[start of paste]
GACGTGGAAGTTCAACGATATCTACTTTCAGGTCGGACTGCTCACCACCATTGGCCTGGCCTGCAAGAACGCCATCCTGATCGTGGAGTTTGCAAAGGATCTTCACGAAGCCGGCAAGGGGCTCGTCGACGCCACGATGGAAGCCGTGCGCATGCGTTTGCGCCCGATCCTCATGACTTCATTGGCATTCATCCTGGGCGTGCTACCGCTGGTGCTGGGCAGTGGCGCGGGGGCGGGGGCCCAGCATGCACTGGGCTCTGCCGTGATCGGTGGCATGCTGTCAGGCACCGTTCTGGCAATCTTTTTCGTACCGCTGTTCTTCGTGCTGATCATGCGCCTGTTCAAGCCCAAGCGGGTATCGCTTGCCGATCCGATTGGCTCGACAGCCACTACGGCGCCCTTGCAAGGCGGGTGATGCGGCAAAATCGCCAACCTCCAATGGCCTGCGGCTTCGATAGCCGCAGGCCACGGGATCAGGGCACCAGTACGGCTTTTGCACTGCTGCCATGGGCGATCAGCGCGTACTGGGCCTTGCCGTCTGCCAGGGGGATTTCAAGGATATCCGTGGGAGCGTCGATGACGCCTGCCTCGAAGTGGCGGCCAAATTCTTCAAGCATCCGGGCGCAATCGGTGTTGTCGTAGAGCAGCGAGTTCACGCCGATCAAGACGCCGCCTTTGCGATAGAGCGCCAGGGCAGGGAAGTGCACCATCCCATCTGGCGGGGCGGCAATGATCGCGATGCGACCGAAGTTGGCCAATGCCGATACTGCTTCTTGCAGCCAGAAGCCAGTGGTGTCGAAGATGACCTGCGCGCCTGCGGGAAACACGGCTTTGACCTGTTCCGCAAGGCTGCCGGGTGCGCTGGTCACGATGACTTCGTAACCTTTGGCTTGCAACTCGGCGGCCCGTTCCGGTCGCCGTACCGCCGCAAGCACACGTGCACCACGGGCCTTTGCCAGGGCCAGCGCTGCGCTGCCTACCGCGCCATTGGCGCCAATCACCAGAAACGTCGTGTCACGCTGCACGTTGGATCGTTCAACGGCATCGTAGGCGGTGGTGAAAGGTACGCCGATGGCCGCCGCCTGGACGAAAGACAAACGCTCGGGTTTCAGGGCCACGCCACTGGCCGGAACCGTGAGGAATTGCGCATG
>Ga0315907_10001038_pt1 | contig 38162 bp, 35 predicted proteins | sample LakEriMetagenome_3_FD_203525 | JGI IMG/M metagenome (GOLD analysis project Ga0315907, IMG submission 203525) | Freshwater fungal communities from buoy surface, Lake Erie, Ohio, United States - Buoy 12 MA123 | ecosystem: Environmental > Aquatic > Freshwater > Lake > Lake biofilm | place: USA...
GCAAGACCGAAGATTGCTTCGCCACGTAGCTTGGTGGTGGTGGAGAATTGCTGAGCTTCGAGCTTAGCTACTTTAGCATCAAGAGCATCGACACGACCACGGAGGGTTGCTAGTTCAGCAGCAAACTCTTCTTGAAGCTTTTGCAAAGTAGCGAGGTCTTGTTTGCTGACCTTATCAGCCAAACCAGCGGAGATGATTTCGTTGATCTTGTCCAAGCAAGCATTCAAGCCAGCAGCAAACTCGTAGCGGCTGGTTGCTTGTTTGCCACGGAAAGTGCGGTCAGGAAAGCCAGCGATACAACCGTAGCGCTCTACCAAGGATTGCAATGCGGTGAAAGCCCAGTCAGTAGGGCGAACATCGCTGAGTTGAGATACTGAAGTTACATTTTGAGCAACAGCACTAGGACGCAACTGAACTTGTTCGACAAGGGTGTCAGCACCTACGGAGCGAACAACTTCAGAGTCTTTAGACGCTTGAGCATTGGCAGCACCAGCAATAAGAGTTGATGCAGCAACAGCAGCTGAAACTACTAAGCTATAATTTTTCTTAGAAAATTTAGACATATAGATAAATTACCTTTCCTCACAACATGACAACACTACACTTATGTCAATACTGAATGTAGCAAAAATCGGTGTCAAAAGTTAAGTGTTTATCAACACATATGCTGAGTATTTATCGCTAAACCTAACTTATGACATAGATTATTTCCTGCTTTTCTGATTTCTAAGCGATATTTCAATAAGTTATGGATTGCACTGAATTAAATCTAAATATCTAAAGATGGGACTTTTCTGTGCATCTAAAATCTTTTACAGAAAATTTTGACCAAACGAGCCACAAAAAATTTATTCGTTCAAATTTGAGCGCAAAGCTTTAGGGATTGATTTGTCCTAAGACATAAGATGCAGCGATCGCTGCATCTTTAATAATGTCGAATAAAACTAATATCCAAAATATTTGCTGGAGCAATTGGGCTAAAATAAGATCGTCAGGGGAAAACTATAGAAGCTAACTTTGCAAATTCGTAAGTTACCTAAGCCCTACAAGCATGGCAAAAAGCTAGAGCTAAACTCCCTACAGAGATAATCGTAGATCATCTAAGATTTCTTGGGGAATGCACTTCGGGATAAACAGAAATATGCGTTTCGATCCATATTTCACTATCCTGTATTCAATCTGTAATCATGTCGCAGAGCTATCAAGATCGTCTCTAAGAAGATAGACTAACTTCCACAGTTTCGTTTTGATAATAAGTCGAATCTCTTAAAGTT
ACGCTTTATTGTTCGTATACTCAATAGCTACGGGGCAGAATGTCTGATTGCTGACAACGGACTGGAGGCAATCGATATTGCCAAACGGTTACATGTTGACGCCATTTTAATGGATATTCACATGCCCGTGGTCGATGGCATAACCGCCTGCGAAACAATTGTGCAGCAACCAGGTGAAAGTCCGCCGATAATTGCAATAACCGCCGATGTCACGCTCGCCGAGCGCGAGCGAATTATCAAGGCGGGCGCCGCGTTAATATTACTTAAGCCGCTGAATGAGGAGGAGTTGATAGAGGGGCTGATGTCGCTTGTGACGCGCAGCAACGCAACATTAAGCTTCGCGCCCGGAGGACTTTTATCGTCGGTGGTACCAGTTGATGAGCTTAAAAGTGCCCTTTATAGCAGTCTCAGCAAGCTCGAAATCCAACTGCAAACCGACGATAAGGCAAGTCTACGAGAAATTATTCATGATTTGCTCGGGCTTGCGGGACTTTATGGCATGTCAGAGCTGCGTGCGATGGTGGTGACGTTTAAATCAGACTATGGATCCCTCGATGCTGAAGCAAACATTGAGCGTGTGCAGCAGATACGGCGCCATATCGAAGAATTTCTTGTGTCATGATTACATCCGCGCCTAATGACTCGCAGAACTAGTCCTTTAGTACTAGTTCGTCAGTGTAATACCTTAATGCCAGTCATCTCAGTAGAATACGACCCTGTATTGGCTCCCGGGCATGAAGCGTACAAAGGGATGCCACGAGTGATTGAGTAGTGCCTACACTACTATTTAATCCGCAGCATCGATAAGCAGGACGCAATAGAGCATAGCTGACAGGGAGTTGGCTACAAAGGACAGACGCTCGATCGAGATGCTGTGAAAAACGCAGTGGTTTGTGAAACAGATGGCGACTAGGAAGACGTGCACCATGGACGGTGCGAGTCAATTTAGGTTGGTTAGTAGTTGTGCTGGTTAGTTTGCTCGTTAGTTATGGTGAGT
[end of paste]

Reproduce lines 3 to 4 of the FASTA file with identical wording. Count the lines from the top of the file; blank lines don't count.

GCAAGACCGAAGATTGCTTCGCCACGTAGCTTGGTGGTGGTGGAGAATTGCTGAGCTTCGAGCTTAGCTACTTTAGCATCAAGAGCATCGACACGACCACGGAGGGTTGCTAGTTCAGCAGCAAACTCTTCTTGAAGCTTTTGCAAAGTAGCGAGGTCTTGTTTGCTGACCTTATCAGCCAAACCAGCGGAGATGATTTCGTTGATCTTGTCCAAGCAAGCATTCAAGCCAGCAGCAAACTCGTAGCGGCTGGTTGCTTGTTTGCCACGGAAAGTGCGGTCAGGAAAGCCAGCGATACAACCGTAGCGCTCTACCAAGGATTGCAATGCGGTGAAAGCCCAGTCAGTAGGGCGAACATCGCTGAGTTGAGATACTGAAGTTACATTTTGAGCAACAGCACTAGGACGCAACTGAACTTGTTCGACAAGGGTGTCAGCACCTACGGAGCGAACAACTTCAGAGTCTTTAGACGCTTGAGCATTGGCAGCACCAGCAATAAGAGTTGATGCAGCAACAGCAGCTGAAACTACTAAGCTATAATTTTTCTTAGAAAATTTAGACATATAGATAAATTACCTTTCCTCACAACATGACAACACTACACTTATGTCAATACTGAATGTAGCAAAAATCGGTGTCAAAAGTTAAGTGTTTATCAACACATATGCTGAGTATTTATCGCTAAACCTAACTTATGACATAGATTATTTCCTGCTTTTCTGATTTCTAAGCGATATTTCAATAAGTTATGGATTGCACTGAATTAAATCTAAATATCTAAAGATGGGACTTTTCTGTGCATCTAAAATCTTTTACAGAAAATTTTGACCAAACGAGCCACAAAAAATTTATTCGTTCAAATTTGAGCGCAAAGCTTTAGGGATTGATTTGTCCTAAGACATAAGATGCAGCGATCGCTGCATCTTTAATAATGTCGAATAAAACTAATATCCAAAATATTTGCTGGAGCAATTGGGCTAAAATAAGATCGTCAGGGGAAAACTATAGAAGCTAACTTTGCAAATTCGTAAGTTACCTAAGCCCTACAAGCATGGCAAAAAGCTAGAGCTAAACTCCCTACAGAGATAATCGTAGATCATCTAAGATTTCTTGGGGAATGCACTTCGGGATAAACAGAAATATGCGTTTCGATCCATATTTCACTATCCTGTATTCAATCTGTAATCATGTCGCAGAGCTATCAAGATCGTCTCTAAGAAGATAGACTAACTTCCACAGTTTCGTTTTGATAATAAGTCGAATCTCTTAAAGTT
ACGCTTTATTGTTCGTATACTCAATAGCTACGGGGCAGAATGTCTGATTGCTGACAACGGACTGGAGGCAATCGATATTGCCAAACGGTTACATGTTGACGCCATTTTAATGGATATTCACATGCCCGTGGTCGATGGCATAACCGCCTGCGAAACAATTGTGCAGCAACCAGGTGAAAGTCCGCCGATAATTGCAATAACCGCCGATGTCACGCTCGCCGAGCGCGAGCGAATTATCAAGGCGGGCGCCGCGTTAATATTACTTAAGCCGCTGAATGAGGAGGAGTTGATAGAGGGGCTGATGTCGCTTGTGACGCGCAGCAACGCAACATTAAGCTTCGCGCCCGGAGGACTTTTATCGTCGGTGGTACCAGTTGATGAGCTTAAAAGTGCCCTTTATAGCAGTCTCAGCAAGCTCGAAATCCAACTGCAAACCGACGATAAGGCAAGTCTACGAGAAATTATTCATGATTTGCTCGGGCTTGCGGGACTTTATGGCATGTCAGAGCTGCGTGCGATGGTGGTGACGTTTAAATCAGACTATGGATCCCTCGATGCTGAAGCAAACATTGAGCGTGTGCAGCAGATACGGCGCCATATCGAAGAATTTCTTGTGTCATGATTACATCCGCGCCTAATGACTCGCAGAACTAGTCCTTTAGTACTAGTTCGTCAGTGTAATACCTTAATGCCAGTCATCTCAGTAGAATACGACCCTGTATTGGCTCCCGGGCATGAAGCGTACAAAGGGATGCCACGAGTGATTGAGTAGTGCCTACACTACTATTTAATCCGCAGCATCGATAAGCAGGACGCAATAGAGCATAGCTGACAGGGAGTTGGCTACAAAGGACAGACGCTCGATCGAGATGCTGTGAAAAACGCAGTGGTTTGTGAAACAGATGGCGACTAGGAAGACGTGCACCATGGACGGTGCGAGTCAATTTAGGTTGGTTAGTAGTTGTGCTGGTTAGTTTGCTCGTTAGTTATGGTGAGT